Railways

Part of the debate – in the House of Commons at 12:00 am on 4th July 1973.

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Photo of Mr John Osborn Mr John Osborn , Sheffield, Hallam 12:00 am, 4th July 1973

It must be taken into account, and there must be a correct method of measurement. However, it could well be that some of the space should be devoted to tracks for independent vehicles, not steel wheel on rail but perhaps rubber on tarmac. These alternatives could well be examined by the "think tank", because they may provide the public transport that is needed.

If goods are taken by a longer route, this must inevitably increase the cost of manufacture and distribution. The prices that are paid in the shop are of concern to the housewife and Parliament. If use is made of longer routes, with more costly distribution, on environmental grounds or for convenience, the price of goods in the shops must rise. The industrialist has a duty to choose the most economic route to move his goods from the factory to where they will be used. It will be essential to know the increased cost to the housewife and the consumer of using the longer route, but I readily take my hon. and learned Friend's point.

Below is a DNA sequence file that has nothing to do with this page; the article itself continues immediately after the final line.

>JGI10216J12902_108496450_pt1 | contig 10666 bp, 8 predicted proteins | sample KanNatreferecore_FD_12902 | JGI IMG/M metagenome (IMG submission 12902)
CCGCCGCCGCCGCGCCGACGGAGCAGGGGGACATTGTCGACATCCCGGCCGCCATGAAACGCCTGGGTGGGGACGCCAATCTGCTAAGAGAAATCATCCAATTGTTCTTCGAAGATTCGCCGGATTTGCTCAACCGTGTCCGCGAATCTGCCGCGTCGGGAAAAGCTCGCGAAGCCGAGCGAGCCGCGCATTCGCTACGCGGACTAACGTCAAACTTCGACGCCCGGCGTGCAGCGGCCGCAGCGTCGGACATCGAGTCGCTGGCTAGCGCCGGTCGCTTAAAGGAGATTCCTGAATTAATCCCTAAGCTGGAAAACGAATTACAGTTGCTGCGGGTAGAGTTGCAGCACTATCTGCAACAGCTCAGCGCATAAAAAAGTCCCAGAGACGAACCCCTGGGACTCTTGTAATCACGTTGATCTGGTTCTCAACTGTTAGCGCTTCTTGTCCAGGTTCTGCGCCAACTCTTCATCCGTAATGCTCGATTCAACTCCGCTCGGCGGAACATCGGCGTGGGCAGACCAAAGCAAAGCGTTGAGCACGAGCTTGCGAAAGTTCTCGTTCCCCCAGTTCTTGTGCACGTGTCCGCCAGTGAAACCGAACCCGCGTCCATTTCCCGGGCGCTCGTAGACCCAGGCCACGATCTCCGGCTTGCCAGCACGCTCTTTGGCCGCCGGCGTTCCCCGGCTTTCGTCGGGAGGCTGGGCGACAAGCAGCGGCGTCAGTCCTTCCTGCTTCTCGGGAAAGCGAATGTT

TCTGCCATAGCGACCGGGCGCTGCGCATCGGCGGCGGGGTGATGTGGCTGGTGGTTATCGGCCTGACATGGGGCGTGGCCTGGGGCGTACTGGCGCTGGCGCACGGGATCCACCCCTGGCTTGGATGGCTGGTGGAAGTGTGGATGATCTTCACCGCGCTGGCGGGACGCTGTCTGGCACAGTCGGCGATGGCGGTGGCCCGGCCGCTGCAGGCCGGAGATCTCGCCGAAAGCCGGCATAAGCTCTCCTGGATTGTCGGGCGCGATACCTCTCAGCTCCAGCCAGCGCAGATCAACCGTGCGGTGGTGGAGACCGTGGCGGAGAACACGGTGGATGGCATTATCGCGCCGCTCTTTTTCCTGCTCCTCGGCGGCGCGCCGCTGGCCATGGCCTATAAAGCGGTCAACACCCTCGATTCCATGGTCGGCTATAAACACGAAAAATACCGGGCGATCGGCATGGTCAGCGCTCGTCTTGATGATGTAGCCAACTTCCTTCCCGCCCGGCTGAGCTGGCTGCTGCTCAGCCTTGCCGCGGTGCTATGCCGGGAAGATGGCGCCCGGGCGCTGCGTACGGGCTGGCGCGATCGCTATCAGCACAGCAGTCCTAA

We must look to the future. British Rail must be allowed to go into the rest of the century with confidence. The construction of a Channel Tunnel will be advantageous in making it possible to put freight on direct route from city centres in England to the EEC countries and other European countries, but there are difficulties, which have been outlined to us, and the tonnage of freight so moved—5 million tons—will be small.

Energy has been mentioned during the debate. The Government must decide, perhaps not in the context of this debate, how future trains are to be propelled. If there is an oil crisis there must not be too great a reliance on diesel oil and there is a case for increasing electrification more rapidly, but such a crisis in this country is by no means certain.

The man in the street wants to own a car because of its convenience. Similarly the small, flexible transport unit, whether a juggernaut or some other method of conveyance, has economic advantages in moving goods from where they are made to where they are to be used, at the most convenient time and without being confined to timetables.

My right hon. Friend has been right not to be too dogmatic at this stage. When considering the short term, he must also consider the long term. It is reasonable that we should know his views. To have a White Paper on transport policy may be asking too much— [Interruption.] The right hon. Lady laughs, but many plans produced in the late 1960s can now be torn up, because they were based on the wrong assumptions. I hope that my right hon. Friend will not fall into the same trap as did the right hon. Lady and some of her hon. Friends.

There should be a survey of the alternatives. We should know what we can do to improve our environment, to encourage the railways and to limit the juggernauts, which are causing such concern to so many people who have to live near new roads.